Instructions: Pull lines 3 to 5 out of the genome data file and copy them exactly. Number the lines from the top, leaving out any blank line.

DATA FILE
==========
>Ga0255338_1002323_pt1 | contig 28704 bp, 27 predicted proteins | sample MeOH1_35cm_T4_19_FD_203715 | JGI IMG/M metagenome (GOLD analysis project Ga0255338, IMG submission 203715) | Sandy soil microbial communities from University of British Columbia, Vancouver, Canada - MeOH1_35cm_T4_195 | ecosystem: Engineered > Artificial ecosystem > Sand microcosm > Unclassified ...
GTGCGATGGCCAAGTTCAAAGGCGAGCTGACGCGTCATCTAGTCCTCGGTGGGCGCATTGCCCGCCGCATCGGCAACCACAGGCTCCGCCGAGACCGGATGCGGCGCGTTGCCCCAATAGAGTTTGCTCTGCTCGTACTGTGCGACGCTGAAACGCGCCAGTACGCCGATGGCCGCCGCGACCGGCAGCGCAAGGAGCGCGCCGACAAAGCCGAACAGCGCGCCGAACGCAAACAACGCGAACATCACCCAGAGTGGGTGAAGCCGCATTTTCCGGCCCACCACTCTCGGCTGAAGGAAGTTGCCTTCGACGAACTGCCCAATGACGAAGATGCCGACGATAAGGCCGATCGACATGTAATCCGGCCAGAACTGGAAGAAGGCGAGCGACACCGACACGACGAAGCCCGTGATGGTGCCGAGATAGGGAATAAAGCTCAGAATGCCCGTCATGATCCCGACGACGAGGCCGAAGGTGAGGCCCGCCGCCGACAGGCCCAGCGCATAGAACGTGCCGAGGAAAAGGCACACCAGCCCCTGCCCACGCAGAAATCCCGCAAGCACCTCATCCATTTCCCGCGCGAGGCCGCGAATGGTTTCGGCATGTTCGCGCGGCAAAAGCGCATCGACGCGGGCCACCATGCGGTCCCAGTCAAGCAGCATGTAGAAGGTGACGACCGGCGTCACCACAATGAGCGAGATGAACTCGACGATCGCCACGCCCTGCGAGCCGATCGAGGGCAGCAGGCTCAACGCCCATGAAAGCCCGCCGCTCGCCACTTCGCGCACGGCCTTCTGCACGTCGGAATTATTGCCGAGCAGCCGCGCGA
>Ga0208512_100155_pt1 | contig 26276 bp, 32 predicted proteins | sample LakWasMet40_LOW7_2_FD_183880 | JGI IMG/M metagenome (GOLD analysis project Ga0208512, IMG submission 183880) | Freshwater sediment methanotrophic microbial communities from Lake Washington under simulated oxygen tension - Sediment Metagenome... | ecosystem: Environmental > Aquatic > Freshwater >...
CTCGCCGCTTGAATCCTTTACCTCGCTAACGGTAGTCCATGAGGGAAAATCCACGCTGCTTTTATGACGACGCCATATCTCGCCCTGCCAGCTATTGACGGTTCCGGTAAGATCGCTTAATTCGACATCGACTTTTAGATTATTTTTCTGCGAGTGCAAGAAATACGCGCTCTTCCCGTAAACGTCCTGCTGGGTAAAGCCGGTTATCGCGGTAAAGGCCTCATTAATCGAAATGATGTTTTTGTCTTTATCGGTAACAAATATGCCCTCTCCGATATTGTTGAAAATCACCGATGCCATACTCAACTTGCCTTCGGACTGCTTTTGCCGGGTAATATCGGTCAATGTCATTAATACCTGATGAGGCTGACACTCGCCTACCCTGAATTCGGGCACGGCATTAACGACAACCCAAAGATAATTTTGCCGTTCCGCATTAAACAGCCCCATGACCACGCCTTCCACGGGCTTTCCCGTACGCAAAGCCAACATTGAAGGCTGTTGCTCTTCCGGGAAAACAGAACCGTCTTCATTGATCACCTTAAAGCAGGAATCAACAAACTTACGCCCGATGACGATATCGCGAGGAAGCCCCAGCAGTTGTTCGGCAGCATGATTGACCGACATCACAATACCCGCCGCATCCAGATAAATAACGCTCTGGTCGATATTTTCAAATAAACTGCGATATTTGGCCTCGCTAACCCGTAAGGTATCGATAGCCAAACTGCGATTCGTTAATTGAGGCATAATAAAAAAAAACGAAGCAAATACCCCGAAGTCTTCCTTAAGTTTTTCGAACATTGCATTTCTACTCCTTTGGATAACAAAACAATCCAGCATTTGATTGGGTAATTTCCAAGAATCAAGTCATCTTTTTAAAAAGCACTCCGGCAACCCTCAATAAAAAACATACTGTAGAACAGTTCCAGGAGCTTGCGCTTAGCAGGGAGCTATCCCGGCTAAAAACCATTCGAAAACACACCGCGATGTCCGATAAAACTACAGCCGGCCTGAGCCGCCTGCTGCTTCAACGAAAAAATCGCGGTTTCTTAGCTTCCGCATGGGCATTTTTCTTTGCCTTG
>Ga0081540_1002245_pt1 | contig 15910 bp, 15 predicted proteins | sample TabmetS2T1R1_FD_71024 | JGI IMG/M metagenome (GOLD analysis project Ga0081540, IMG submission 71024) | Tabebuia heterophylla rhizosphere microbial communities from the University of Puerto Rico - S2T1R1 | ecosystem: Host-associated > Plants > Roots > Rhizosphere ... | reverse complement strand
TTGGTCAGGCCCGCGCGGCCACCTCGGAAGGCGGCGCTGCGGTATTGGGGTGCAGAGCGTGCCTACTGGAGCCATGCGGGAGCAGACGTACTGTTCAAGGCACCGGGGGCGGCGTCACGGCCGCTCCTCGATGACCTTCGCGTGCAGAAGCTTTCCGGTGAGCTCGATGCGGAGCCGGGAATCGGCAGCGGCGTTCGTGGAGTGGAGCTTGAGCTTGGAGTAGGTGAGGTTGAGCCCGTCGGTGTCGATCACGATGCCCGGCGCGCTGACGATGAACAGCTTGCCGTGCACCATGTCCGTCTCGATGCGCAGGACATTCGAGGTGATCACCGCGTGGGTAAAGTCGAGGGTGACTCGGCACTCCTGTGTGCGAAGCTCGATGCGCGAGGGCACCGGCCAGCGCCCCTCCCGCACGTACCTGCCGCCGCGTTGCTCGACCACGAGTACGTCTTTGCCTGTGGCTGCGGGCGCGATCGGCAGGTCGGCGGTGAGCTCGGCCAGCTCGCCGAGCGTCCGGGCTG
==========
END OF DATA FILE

>Ga0208512_100155_pt1 | contig 26276 bp, 32 predicted proteins | sample LakWasMet40_LOW7_2_FD_183880 | JGI IMG/M metagenome (GOLD analysis project Ga0208512, IMG submission 183880) | Freshwater sediment methanotrophic microbial communities from Lake Washington under simulated oxygen tension - Sediment Metagenome... | ecosystem: Environmental > Aquatic > Freshwater >...
CTCGCCGCTTGAATCCTTTACCTCGCTAACGGTAGTCCATGAGGGAAAATCCACGCTGCTTTTATGACGACGCCATATCTCGCCCTGCCAGCTATTGACGGTTCCGGTAAGATCGCTTAATTCGACATCGACTTTTAGATTATTTTTCTGCGAGTGCAAGAAATACGCGCTCTTCCCGTAAACGTCCTGCTGGGTAAAGCCGGTTATCGCGGTAAAGGCCTCATTAATCGAAATGATGTTTTTGTCTTTATCGGTAACAAATATGCCCTCTCCGATATTGTTGAAAATCACCGATGCCATACTCAACTTGCCTTCGGACTGCTTTTGCCGGGTAATATCGGTCAATGTCATTAATACCTGATGAGGCTGACACTCGCCTACCCTGAATTCGGGCACGGCATTAACGACAACCCAAAGATAATTTTGCCGTTCCGCATTAAACAGCCCCATGACCACGCCTTCCACGGGCTTTCCCGTACGCAAAGCCAACATTGAAGGCTGTTGCTCTTCCGGGAAAACAGAACCGTCTTCATTGATCACCTTAAAGCAGGAATCAACAAACTTACGCCCGATGACGATATCGCGAGGAAGCCCCAGCAGTTGTTCGGCAGCATGATTGACCGACATCACAATACCCGCCGCATCCAGATAAATAACGCTCTGGTCGATATTTTCAAATAAACTGCGATATTTGGCCTCGCTAACCCGTAAGGTATCGATAGCCAAACTGCGATTCGTTAATTGAGGCATAATAAAAAAAAACGAAGCAAATACCCCGAAGTCTTCCTTAAGTTTTTCGAACATTGCATTTCTACTCCTTTGGATAACAAAACAATCCAGCATTTGATTGGGTAATTTCCAAGAATCAAGTCATCTTTTTAAAAAGCACTCCGGCAACCCTCAATAAAAAACATACTGTAGAACAGTTCCAGGAGCTTGCGCTTAGCAGGGAGCTATCCCGGCTAAAAACCATTCGAAAACACACCGCGATGTCCGATAAAACTACAGCCGGCCTGAGCCGCCTGCTGCTTCAACGAAAAAATCGCGGTTTCTTAGCTTCCGCATGGGCATTTTTCTTTGCCTTG
>Ga0081540_1002245_pt1 | contig 15910 bp, 15 predicted proteins | sample TabmetS2T1R1_FD_71024 | JGI IMG/M metagenome (GOLD analysis project Ga0081540, IMG submission 71024) | Tabebuia heterophylla rhizosphere microbial communities from the University of Puerto Rico - S2T1R1 | ecosystem: Host-associated > Plants > Roots > Rhizosphere ... | reverse complement strand